Sean Parnell is the governor of Alaska. Mr. Parnell was elevated to the job in 2009, after Sarah Palin resigned; Mr. Parnell had been her lieutenant governor. A social conservative and a strong opponent of abortion, Mr. Parnell had kept a low profile as lieutenant governor, leaving the spotlight to Ms. Palin, the controversial 2008 Republican vice-presidential candidate.
A notable feature of Mr. Parnell's tenure has been a legal battle against federal restrictions on oil drilling, building roads and mining precious metals.
Amid the rush of resistance to federal initiatives nationwide — with terms like “state sovereignty,” “constitutional conservative” and “nullification” becoming increasingly common in the political patois — Alaska stands out for the considerable experience and irony it brings to the debate. No matter which party is in power in Alaska, the state has long cried for more autonomy, and its governors have boasted of filing suit, even as it has routinely received more federal money per capita than any other state.
Yet setting aside that contradiction, what legal observers say is notable about Governor Parnell’s administration is the degree to which it is following up its words of resistance with legal action — all at once and on many fronts. It is involved in high-profile issues, like protections for polar bears and overturning the health care law, but also in more obscure matters like the fate of wood bison or a small population of caribou on a remote island.
Mr. Parnell's political career began in the Alaska Legislature, where he served as a state representative and, until 2001, as a senator from Anchorage, where he owned a law practice. From 2003 to 2005, he was the deputy director of the state division of oil and gas under Gov. Lisa Murkowski. Before that, he was the director of governmental relations in the state for Conoco Phillips, the oil company. Mr. Parnell was a partner in the Anchorage office of Patton Boggs, the Washington law firm, when he announced his bid for lieutenant governor.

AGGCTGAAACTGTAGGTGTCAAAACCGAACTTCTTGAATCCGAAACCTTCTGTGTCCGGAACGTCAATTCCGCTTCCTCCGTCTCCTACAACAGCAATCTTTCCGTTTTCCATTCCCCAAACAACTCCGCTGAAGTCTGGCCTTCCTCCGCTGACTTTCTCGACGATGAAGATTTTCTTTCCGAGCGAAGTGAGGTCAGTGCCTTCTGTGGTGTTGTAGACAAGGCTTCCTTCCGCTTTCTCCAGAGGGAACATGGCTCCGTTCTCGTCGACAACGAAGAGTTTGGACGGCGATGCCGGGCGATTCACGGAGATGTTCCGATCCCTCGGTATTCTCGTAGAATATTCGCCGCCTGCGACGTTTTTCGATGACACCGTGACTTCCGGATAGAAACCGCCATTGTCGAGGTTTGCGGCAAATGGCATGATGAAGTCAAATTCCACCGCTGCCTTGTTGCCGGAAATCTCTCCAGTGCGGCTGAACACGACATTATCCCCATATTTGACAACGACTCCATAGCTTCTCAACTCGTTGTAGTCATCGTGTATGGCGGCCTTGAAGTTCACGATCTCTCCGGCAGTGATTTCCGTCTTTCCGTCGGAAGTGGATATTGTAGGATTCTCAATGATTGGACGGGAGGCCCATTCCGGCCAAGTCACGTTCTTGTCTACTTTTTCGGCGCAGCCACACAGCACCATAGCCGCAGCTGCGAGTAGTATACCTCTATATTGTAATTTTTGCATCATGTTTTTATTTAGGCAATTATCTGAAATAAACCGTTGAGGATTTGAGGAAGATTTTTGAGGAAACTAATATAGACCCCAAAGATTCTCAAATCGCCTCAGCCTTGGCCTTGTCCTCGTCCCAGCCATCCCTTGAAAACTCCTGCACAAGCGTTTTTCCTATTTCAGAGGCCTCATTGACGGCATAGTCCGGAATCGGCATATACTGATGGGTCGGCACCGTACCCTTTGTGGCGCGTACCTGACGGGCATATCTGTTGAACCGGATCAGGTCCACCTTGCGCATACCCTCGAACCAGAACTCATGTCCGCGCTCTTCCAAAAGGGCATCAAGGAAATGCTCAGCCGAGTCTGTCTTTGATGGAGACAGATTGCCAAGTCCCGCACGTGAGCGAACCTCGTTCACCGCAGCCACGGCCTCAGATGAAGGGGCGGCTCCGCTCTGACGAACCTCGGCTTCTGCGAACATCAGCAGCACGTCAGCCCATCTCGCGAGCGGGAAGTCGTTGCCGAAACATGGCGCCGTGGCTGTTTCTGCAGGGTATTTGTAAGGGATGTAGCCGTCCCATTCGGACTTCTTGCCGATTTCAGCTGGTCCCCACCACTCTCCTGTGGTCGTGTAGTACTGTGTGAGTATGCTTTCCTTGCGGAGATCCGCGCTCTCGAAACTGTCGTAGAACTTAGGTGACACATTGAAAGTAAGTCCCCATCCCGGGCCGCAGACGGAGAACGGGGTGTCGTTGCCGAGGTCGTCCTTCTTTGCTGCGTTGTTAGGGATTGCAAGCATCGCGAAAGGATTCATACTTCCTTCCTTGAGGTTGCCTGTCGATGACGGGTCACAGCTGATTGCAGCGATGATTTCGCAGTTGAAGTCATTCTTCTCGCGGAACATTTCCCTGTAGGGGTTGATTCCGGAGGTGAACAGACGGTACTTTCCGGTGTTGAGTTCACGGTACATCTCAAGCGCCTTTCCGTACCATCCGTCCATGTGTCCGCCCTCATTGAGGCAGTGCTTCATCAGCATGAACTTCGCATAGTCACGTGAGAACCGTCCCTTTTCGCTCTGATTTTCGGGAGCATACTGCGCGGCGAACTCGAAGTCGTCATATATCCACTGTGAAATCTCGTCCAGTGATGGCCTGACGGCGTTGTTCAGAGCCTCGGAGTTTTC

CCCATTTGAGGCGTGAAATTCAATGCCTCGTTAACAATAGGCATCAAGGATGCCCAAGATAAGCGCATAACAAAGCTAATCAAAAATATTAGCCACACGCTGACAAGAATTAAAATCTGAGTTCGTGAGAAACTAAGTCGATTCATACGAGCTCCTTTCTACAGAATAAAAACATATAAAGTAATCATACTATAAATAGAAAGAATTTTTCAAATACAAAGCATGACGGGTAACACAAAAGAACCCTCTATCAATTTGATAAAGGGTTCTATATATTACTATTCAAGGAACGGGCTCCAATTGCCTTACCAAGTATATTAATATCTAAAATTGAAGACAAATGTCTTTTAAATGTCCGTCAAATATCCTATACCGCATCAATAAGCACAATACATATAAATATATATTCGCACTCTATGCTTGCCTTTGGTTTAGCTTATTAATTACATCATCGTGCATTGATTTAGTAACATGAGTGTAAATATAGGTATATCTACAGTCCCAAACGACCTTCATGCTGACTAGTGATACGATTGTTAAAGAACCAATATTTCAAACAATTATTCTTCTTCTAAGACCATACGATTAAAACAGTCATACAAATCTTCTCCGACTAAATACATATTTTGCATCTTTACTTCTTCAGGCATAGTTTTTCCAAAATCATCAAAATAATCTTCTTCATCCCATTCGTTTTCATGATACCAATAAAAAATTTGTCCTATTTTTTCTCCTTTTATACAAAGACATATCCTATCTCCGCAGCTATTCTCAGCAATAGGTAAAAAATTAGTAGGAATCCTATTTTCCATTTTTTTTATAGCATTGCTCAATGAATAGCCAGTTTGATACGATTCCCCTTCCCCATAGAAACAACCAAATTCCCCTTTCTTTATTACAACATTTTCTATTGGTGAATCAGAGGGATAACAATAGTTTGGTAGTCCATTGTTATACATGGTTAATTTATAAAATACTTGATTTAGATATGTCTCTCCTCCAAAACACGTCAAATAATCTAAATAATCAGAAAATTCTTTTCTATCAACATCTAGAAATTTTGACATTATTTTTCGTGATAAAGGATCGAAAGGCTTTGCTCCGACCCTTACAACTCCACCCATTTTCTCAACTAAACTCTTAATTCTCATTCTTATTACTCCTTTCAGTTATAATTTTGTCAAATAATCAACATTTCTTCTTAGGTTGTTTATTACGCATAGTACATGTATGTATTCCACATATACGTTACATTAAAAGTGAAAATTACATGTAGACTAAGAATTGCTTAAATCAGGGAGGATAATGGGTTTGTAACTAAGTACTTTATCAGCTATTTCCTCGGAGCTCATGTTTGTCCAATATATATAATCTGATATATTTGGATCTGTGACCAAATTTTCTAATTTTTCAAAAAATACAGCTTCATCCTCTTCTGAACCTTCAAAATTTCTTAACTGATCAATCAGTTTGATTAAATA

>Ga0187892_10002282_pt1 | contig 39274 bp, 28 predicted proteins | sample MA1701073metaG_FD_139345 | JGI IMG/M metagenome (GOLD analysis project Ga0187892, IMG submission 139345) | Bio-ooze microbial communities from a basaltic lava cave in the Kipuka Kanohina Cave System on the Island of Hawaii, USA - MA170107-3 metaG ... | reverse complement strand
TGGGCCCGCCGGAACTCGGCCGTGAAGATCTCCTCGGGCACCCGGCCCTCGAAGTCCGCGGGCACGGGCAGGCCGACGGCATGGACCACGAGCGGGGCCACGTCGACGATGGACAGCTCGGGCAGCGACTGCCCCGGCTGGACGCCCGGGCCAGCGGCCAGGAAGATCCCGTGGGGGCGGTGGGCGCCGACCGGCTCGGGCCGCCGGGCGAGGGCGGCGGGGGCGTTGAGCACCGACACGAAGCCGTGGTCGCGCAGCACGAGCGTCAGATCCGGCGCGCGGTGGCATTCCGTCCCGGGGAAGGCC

Mr. Parnell has been a low-key, loyal supporter of Ms. Palin, even after her return to Juneau when her vice-presidential bid failed. She had few friends and many detractors in the state capital. Ms. Palin had said her decision to cede control of the state to Mr. Parnell was partly based on her weariness with the media focus on her family.
Mr. Parnell moved to Alaska when he was 10 and graduated from East Anchorage High School. He studied business administration at Pacific Lutheran University in Tacoma, Wash., and earned a law degree from the University of Puget Sound School of Law, which is now the Seattle University School of Law. He lives in Anchorage with his wife and two daughters.
ARTICLES ABOUT SEAN PARNELL
The Commerce Department issued a formal disaster declaration that could pave the way for financial relief for the battered industry and the communities that depend on it.September 14, 2012, Friday
Gov. Sean Parnell has taken on federal restrictions on oil drilling, building roads and mining precious metals.March 30, 2011, Wednesday
The two most prominent energy policies she put in place as Alaska’s governor, oil tax increases and a proposed gas pipeline, face new challenges.March 18, 2011, Friday
Readers respond to a column by Bob Herbert on democracy in America.February 15, 2011, Tuesday
Gov. Sean Parnell is low-key compared with his predecessor, and that may help him get elected to a term of his own in November.April 23, 2010, Friday
Lt. Gov. Sean Parnell of Alaska said Sunday that Gov. Sarah Palin’s decision to resign was largely prompted by the personal legal costs of the ethics investigations against her.July 06, 2009, Monday
Sarah Palin’s successor, Lt. Gov. Sean Parnell, is said to be as steady as Ms. Palin has been surprising, say state political leaders.July 04, 2009, Saturday
Lt. Gov. Sean Parnell of Alaska conceded to Representative Don Young in the Republican primary for Alaska's only House seat. Mr. Parnell lost to Mr. Young by just 304 votes, and he initially signaled he would request a recount. But on Thursday, the day the state certified the results of the Aug. 26 primary, Mr. Parnell said he trusted the work of election officials and did not want to spend the state money on a recount. Mr. Parnell was endorsed for the House seat by Gov. Sarah Palin, the Republ...September 19, 2008, Friday
Rep. Don Young defeated Lt. Gov. Sean Parnell, who had been endorsed by Gov. Sarah Palin, by 48,195 to 47,891.September 18, 2008, Thursday
Senator Ted Stevens’s victory came weeks after he was indicted for concealing gifts from an oil services company.August 28, 2008, Thursday
To the Editor: Re ''Raise Wages, Not Walls,'' by Michael S. Dukakis and Daniel J. B. Mitchell (Op-Ed, July 25):July 29, 2006, Saturday
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